Do Not Adjust Your Set
Do Not Adjust Your Set
Boxing Day 1967 was an interesting day for me as a 9-year-old. For a start, The Beatles latest film Magical Mystery Tour was broadcast. All good and well, as many millions of people also watched that film. The Beatles were still held in high esteem. However, another incredible broadcast was over on the ITV channel. Pitched as a children’s TV show, Do Not Adjust Your Set was not only anarchic but also quite simply mad… I loved it. The show featured a cast consisting of David Jason, Denise Coffey, Eric Idle, Terry Jones, Michael Palin, and Terry Gilliam.
The show also featured The Bonzo Dog Doo Dah Band. From the opening scene of David Jason filmed eating a banana and then shown in reverse, I knew I was going to love this show. Many did, and the show ran until 1969. Why am I talking then about a children’s show from the sixties? Well, apart from being a stepping off point for members of the Python mob, who themselves celebrate their fiftieth anniversary this year, the surviving shows of Do Not Adjust Your Set have just been released on a three-disc DVD set.
The show, as I have said, was completely anarchic, not to mention somewhat subversive when you consider it was aimed at children. In some ways, I was cautious when putting the disc in the player, as what might seem riotously funny when you are a child, may seem slightly less funny over fifty years on. I need not have worried, though, because the show still makes me laugh out loud. Interestingly, some of the sketches would reappear in the early Python shows. “The Quiz Rules” sketch will certainly be familiar, but other highlights are the recurring sketch Captain Fantastic and Mrs Black. I can remember vividly looking forward to the Adventures of Captain Fantastic every week. Elsewhere, the third disc features audio versions of the show, which even without the visuals are still incredibly funny.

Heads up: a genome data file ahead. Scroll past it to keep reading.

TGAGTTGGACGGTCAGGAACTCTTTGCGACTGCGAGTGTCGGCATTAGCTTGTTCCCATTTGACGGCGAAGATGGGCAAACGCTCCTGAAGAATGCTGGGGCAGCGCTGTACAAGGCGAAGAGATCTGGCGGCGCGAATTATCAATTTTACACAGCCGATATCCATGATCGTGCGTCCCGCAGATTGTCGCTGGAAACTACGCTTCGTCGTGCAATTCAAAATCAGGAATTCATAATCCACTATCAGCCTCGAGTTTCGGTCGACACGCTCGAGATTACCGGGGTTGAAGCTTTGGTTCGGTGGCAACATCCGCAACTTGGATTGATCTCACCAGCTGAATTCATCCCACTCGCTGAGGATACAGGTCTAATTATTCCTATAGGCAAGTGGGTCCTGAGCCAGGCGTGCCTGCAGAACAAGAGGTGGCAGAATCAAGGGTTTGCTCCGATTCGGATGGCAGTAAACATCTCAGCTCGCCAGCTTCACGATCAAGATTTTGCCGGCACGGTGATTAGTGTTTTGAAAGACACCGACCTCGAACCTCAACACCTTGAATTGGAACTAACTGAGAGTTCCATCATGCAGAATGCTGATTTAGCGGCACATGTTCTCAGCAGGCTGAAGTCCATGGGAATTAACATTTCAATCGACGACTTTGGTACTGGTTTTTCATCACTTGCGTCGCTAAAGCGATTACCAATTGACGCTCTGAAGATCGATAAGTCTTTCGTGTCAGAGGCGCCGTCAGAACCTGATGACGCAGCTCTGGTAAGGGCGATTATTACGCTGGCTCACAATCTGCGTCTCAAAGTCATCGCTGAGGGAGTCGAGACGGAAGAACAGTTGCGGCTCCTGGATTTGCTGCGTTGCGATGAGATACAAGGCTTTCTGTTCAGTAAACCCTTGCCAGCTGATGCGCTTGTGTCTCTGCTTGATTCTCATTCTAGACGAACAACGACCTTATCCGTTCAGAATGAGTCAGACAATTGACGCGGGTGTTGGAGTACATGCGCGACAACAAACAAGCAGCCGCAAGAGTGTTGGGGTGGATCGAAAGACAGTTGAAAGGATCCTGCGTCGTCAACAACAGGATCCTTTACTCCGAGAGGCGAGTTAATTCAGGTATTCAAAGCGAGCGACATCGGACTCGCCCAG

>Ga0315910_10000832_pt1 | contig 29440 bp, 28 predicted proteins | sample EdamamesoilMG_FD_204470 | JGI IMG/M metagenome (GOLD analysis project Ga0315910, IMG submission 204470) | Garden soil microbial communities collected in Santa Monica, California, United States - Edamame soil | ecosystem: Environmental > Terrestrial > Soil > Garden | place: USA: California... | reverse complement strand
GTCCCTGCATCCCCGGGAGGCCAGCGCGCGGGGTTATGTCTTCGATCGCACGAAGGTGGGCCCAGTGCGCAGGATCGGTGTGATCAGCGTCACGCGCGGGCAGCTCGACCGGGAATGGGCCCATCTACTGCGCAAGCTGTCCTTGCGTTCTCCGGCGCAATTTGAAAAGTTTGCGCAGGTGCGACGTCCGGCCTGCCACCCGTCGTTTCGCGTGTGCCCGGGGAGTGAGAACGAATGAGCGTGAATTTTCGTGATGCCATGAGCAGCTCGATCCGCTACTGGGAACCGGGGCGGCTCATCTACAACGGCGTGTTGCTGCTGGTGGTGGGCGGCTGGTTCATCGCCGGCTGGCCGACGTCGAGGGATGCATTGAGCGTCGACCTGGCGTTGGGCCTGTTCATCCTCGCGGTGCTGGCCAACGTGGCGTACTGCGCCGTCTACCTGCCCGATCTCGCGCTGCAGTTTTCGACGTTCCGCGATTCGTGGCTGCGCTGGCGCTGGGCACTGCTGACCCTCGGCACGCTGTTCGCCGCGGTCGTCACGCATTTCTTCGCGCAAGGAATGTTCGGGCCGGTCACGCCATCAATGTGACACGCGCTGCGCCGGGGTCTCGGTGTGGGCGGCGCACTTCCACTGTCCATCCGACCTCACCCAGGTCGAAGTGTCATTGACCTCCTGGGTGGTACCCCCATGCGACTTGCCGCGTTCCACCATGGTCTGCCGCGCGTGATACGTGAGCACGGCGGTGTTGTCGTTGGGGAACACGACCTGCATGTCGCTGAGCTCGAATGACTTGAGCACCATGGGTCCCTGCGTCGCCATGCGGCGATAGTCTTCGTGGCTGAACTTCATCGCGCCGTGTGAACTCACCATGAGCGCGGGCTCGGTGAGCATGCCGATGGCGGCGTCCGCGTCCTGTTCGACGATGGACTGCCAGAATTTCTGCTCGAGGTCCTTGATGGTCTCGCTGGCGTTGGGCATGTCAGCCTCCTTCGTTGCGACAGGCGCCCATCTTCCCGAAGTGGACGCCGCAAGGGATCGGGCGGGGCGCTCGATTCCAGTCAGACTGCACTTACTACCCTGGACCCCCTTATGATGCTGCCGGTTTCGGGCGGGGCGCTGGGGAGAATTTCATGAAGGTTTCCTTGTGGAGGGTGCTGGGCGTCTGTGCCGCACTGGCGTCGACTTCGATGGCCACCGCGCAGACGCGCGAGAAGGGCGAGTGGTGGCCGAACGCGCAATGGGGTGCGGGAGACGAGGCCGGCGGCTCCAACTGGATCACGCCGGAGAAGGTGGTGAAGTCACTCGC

Now, onto The Bonzos. The Bonzos were an integral part of Do Not Adjust Your Set, and their appearances throughout the show are a delight. There is a great feature in this set that is titled “The Bonzos Jukebox.” Watch in awe as the band perform the likes of “The Urban Spaceman,” “Jollity Farm,” and many more Bonzos classics, all performed without the aid of a net. The special features section of the set also features interviews with Neil Innes, Rodney Slater, Roger Ruskin Spear, and “Legs” Larry Smith.
Throughout the hugely informative booklet also comes all the details about the show, including interviews with Sir David Jason and the producer of the show, Humphrey Barclay, who people may know also had a hand in putting the Pythons together for the BBC. All in all, well done BFI for releasing this gem of a programme along with another set entitled At Last The 1948 Show, which featured the remaining Pythons, John Cleese and Graham Chapman. The Do Not Adjust Your Set box, however, really does hit the spot for me and I still can’t believe it was a children’s show. It does, however, come highly recommended, from my childhood to you.